We should welcome the rehabilitation of Manila Bay

The year started with the welcome news of a Php47-billion project to rehabilitate and clean-up Manila Bay, once considered the pride of the capital city. The promenade in Manila fronting the Bay itself was once an iconic spot in the capital, known for its still waters and picturesque sunsets.

In more recent years, Manila Bay has turned into a representation of the ill-effects of development. Shanties are sometimes built around the promenade, and informal settlers have used the water for their own hygienic purposes. Raw sewage is known to be dumped into the waters itself, with business establishments surrounding the Bay choosing not to pay for their own sewage treatment plants to save on costs.

The garbage on Manila Bay’s shores after a typhoon.

The overcrowding of people in Metro Manila has led to a decrease of livable spaces, millions of people from the provinces converge in the capital due to limited opportunities in their places-of-origin and the endless establishments emerging around the metropolis ensures they will find sources of income — no matter how low those jobs pay.

Continuous developments have also starved the metropolis of space for future construction which has led to establishments being built just by Manila Bay itself, many of which do not comply with environmental regulations and dump untreated wastewater into the water – adding to the degradation of the water quality and the proliferation of garbage on its shores.

Manila Bay during the 1960s.

Decades of overcrowding and over-development turned the once idyllic destination of Manila Bay into a cesspool, what was once revered by the residents of Manila became a source of embarrassment. Then came the announcement from the Department of Environmental and Natural Resources (DENR) revealing plans to rehabilitate Manila Bay in the same manner that they cleaned up the tourist island of Boracay.

In many ways the story of Boracay Island and Manila Bay are similar; both were once known worldwide to be heavenly tourist spots which boast unspoiled natural sceneries. In both cases, their respective beauties have also been blemished by the commercial developments and overcrowding that have occurred – mainly to service consumerist demands.

In April 2018, President Duterte shut-down the entire island of Boracay to tourists to make way for a large-scale clean-up drive. Establishments were ordered closed and later demolished, sewage pipelines leading to the water were removed and commercial businesses would only be allowed to continue operating if they had adequate sewage treatment facilities.

By November last year, the tourist island was reopened to tourists once again – albeit this time, in a more pristine condition than before it was closed. New strict regulations were also in place ensuring that only a certain number of tourists can be on the island at certain times, and for establishments to be built a sizable distance away from the shore.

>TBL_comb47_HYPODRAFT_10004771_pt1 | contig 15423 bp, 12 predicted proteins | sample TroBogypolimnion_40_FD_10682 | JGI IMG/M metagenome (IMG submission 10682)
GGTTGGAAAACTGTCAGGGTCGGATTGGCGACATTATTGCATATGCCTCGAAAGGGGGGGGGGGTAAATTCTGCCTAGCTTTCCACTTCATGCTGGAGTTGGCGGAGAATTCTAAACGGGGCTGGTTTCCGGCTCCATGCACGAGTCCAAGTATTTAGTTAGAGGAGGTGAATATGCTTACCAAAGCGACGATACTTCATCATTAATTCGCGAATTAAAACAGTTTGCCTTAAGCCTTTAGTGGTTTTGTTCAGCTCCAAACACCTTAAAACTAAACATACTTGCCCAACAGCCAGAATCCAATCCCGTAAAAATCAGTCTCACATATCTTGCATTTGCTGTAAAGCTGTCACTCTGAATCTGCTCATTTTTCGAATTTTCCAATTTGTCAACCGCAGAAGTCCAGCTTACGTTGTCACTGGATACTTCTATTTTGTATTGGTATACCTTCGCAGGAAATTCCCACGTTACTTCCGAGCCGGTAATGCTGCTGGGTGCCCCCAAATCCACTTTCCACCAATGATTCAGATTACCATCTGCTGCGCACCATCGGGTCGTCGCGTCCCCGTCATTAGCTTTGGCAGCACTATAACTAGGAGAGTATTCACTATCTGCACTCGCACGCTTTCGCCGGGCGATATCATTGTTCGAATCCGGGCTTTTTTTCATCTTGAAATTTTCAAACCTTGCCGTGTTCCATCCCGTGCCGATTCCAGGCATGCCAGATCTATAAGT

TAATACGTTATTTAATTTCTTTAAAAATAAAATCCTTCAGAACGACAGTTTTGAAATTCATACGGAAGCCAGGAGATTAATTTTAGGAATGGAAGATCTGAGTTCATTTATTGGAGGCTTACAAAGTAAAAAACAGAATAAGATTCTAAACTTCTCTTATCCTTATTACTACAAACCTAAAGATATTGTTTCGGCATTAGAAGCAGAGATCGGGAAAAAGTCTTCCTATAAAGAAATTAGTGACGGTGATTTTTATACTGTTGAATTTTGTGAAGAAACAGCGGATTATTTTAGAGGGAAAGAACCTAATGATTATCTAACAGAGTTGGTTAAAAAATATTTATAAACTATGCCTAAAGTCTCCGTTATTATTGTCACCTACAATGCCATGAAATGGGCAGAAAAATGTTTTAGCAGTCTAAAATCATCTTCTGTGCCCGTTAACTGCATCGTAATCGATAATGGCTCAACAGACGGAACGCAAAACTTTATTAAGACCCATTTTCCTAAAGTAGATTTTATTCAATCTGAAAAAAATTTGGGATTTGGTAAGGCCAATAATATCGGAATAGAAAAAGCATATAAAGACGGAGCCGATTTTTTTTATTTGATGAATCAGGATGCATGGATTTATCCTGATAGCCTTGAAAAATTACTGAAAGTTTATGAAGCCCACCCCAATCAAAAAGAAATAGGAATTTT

Workers clean-up algae from the white sand of Boracay Island.

Seeing the success of Boracay’s clean-up drive emboldened the Duterte government to replicate the same program on other landmarks ruined by pollution, Manila Bay being the most obvious choice. However, experts were quick to note that the clean-up would be different from the experience of Boracay both in scope and in nature.

For starters the entire catchment of Manila Bay measures 1.7 million hectares, equivalent to 1,700 Boracays. This means that the number of scalawag business establishments causing pollution in the Bay is a lot more than Boracay Island also. It will take more workers, more taxpayer funds and definitely more political will – but the results could prove highly beneficial to the Philippines.

DENR Secretary Roy Cimatu

The DENR is already stating that the duration of the clean-up drive will outlast Duterte’s presidency, estimating it could take 7-10 years to complete. That benchmark might be correct, given that on the first day of the Manila Bay clean-up ALONE more than 40 tons of garbage were collected by volunteers and workers.

The work to shut businesses dumping untreated wastewater into Manila Bay will also require some time, and could potentially lead to costly and painstaking legal battles. It will also be a challenge policing the Bay after it has been cleaned-up to ensure no establishment or individuals dump garbage into the water or the shore.

However, there is huge potential this project can transform Manila and the lives of many people. A lawmaker has already suggested employing 1 million workers to facilitate in the clean-up efforts, providing much-needed jobs.

Such a project requires great determination and political will, but so did Boracay and the Government succeeded then.

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